Moving onto peacekeeping, the Americans have ACRI, the African Crisis Response Initiative, the French have RECAMP, a regional one. Lakhdar Brahimi, the former Algerian foreign minister and a senior mediator for the UN - who wrote a damning report on UN peacekeeping activities - said recently in Tanzania that there are some people who give dollars for peacekeeping, while Africa has to pay with the blood of its children. Do you think America falls into the former category?

America has given lots of things to peacekeeping around the world. I was chairman of the Joint Chiefs of Staff when we sent American troops into Somalia to try to help the people of Somalia, and kept them from starving to death and broke up the warlords. Unfortunately, it ended badly a little while later, when we found that we were trying to keep peace in a place where it wasn't possible and we lost a lot of American lives.

So, I have to push back a little when you say America is not willing to give its lives. We have given the lives of our young men all through this century, in wars around the world, trying to bring peace to places and trying to remove tyrants from power.

In Africa, we are prepared to provide training. We train units that are here who are capable of performing peacekeeping missions in this region and it seems that it would be more appropriate for Africans to come up with the peacekeeping units. They have the units, they are able to be trained and they can perform effectively. And the United States ought to provide what we are best at providing, in this case, funds, training and equipment. And that was what the Operation Focus Relief was all about and the African Crisis Response Initiative.

People say if something is happening in Europe, the Americans are there at the click of a finger. But when it's in Africa... you are not prepared to send troops. Yes, American troops died in Somalia, you got your fingers burnt... but in 2001, for example, would the US send troops to the Democratic Republic of Congo where a UN peacekeeping force is soon to be sent to keep the peace?

The UN peacekeeping force is already present in DRC...

In a monitoring fashion at the moment, to protect the UN monitors...

Yes, but there is no shortage of potential candidates to provide peacekeeping. The United States should not necessarily be the country of first choice... You mentioned Mr Rumsfeld [US Defense Secretary] earlier. One of the challenges he has is trying to do something about all the troops we have dispersed around the world, at great expense, and also causing us a great deal of turbulence in our forces, whether it's a hundred thousand in the Pacific, fifty thousand in Europe, another thirty thousand in the Persian Gulf, three thousand in Bosnia, a couple of thousand in Kosovo... His challenge is to try to reduce some of these overseas' deployments, because it is becoming quite a burden on the armed forces of the United States.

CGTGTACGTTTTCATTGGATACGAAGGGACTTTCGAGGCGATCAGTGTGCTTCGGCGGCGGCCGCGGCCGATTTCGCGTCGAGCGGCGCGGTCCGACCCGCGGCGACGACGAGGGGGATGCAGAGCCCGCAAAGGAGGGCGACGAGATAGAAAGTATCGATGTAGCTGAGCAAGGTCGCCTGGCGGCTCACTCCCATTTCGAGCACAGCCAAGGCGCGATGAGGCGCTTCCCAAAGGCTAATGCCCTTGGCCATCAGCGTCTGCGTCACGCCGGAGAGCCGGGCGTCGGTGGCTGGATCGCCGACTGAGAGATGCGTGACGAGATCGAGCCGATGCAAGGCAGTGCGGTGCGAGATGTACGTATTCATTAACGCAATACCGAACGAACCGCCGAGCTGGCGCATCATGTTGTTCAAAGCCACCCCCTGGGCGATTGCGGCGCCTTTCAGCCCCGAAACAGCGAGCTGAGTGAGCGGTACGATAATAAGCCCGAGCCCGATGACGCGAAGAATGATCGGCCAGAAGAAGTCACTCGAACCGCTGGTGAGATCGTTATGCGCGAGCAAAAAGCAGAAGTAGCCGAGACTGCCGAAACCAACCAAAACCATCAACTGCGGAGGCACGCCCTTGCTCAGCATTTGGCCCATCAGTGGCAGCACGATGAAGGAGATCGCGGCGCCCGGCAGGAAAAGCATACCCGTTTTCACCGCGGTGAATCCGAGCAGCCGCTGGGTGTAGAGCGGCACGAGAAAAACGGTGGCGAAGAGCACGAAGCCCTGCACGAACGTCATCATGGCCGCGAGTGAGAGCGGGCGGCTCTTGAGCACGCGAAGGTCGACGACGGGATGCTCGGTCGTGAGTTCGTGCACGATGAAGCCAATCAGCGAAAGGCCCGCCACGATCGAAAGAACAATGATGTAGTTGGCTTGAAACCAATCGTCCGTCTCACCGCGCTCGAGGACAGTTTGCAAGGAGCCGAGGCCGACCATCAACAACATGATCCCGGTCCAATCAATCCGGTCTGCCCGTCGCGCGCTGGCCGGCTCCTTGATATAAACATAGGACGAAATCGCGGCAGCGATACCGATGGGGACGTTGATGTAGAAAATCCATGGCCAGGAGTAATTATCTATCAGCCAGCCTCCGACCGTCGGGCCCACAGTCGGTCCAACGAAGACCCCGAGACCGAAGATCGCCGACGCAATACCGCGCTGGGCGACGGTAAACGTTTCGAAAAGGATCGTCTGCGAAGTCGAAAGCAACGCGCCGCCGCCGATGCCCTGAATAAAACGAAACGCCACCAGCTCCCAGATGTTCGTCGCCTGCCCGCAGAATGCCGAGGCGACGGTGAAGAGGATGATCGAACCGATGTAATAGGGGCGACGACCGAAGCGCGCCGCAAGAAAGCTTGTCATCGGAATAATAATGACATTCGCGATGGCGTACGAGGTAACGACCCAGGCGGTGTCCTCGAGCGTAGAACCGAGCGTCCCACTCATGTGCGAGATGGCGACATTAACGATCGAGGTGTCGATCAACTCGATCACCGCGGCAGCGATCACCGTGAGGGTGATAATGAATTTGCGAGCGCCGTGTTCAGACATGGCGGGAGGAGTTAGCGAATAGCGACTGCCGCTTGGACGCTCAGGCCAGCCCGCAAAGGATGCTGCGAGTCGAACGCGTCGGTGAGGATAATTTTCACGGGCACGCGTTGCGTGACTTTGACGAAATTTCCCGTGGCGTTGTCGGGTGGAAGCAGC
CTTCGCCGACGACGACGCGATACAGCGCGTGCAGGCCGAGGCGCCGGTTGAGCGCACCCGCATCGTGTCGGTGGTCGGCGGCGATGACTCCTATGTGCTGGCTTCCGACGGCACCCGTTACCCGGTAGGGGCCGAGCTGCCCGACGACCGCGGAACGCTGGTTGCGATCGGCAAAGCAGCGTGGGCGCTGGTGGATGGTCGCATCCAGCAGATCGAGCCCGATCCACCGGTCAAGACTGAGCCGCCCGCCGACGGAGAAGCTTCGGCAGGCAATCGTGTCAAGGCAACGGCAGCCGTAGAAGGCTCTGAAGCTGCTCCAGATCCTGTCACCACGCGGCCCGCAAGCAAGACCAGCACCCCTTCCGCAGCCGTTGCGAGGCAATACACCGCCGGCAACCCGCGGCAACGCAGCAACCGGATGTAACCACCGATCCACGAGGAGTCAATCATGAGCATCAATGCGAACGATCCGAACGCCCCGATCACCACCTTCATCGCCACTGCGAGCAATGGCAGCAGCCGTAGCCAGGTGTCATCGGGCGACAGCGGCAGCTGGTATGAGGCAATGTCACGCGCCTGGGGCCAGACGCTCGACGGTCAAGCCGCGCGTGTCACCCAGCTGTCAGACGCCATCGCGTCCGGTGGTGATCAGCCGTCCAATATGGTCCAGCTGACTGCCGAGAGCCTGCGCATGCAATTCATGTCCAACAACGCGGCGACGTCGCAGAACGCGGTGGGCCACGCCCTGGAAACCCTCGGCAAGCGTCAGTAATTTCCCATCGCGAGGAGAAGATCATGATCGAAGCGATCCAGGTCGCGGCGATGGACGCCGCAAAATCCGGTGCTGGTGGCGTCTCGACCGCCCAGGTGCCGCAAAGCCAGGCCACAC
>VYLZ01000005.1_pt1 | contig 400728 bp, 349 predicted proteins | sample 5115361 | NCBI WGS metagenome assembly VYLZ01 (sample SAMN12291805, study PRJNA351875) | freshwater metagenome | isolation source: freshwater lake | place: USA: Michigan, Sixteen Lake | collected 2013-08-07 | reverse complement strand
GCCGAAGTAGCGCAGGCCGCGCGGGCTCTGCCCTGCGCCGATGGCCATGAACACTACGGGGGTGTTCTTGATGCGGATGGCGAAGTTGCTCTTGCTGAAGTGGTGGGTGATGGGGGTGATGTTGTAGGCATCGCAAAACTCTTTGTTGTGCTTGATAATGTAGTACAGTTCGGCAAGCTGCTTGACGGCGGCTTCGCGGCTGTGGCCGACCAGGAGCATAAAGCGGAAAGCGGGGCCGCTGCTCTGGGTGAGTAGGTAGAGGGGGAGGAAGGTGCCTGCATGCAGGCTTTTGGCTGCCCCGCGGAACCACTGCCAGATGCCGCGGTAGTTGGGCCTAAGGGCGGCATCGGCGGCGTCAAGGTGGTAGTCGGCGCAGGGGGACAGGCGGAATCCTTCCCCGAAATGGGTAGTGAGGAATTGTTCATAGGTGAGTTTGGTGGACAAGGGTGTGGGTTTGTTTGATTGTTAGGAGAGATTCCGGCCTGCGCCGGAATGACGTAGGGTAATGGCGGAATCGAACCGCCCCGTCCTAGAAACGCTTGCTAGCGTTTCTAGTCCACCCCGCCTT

So, to the extent that there are other units that are quite able to perform these kinds of peacekeeping operations, let's see if we can help train them, rather than everybody saying "why don't the Americans do it"? There are lots of units, there are lots of countries that have the capacity to do it.

My question, though, is why do you go to Kosovo, why don't go to somewhere in Africa with your soldiers? Is it because you're part of Nato and you don't have defence agreements with African countries? That's what people in the streets are saying, that the Americans will send their troops off to Europe where there are white people, but when it's black people's lives at stake it doesn't happen....

We do have an alliance with Nato and that's what we're doing in Kosovo and Bosnia. We're part of an alliance force.

General Powell, you're a retired soldier and still a soldier, we can see that. You often take off your Secretary of State's hat and put on the soldier's cap. You talk about it very often. Has it been very difficult for you, to go from being a soldier to being a diplomat?

No, even before I stopped being a soldier, I had some diplomatic experience. I was National Security Advisor for almost two years when I was a general in the Reagan years. I've been in civilian positions at high level over the course of my career, so I knew a little bit about diplomacy and foreign policy before I became Secretary of State. And in the seven years between retiring and becoming Secretary of State, I travelled widely around the world and think I have a pretty good knowledge about the issues of the world. So, it hasn't been too hard. It is not necessarily the case that soldiers are not diplomats. Much of my work as a soldier was diplomatic. (laughs).

Yet you said, yourself, that your wife, Alma, says you keep referring back to your life as a soldier in very many circumstances, even here in Africa where you referred to your staff in Pretoria, I believe, as your 'troops'!

I do still have the language of a soldier. And I still see things in military terms and, when I'm looking for a comparison, I will almost always find a military comparison before any other kind of comparison. It is hard to de-programme oneself after thirty-five years of being a soldier...

Does it help or hinder?

I think it helps, because I learnt a lot as a soldier in terms of getting people to do things and leadership and management, so I think it helps.

When you came to Africa, you're a black man, a Caribbean American, whose parents came from Jamaica, although you were born in New York. Do you feel that there was a lot of expectation about you, the first black US Secretary of State? A lot of people in the countries you have been to in Africa have said, "oh, we know he will help us," probably telling themselves, "perhaps he came from a poor background, he knows we need the drugs that could help to suppress AIDS". Do you feel that has been an albatross around your neck? You've been quoted as saying there is an emotional 'twinge' being a black American coming to Africa...

Yes, there is a little bit of additional pressure and there are the expectations that are placed upon me because I'm black. But I'm Secretary of State of the United States of America first, and I'm also a black man. So, I try to do what is right as Secretary of State of the United States. But it will always be shaped, to some extent, by the fact that, even though my parents came from Jamaica, their parents came from somewhere off the west coast of Africa. So, there is a connection here and I'm sure that connection will always give me that little bit of added pressure to do what I can for Africa.

Thank you very much indeed.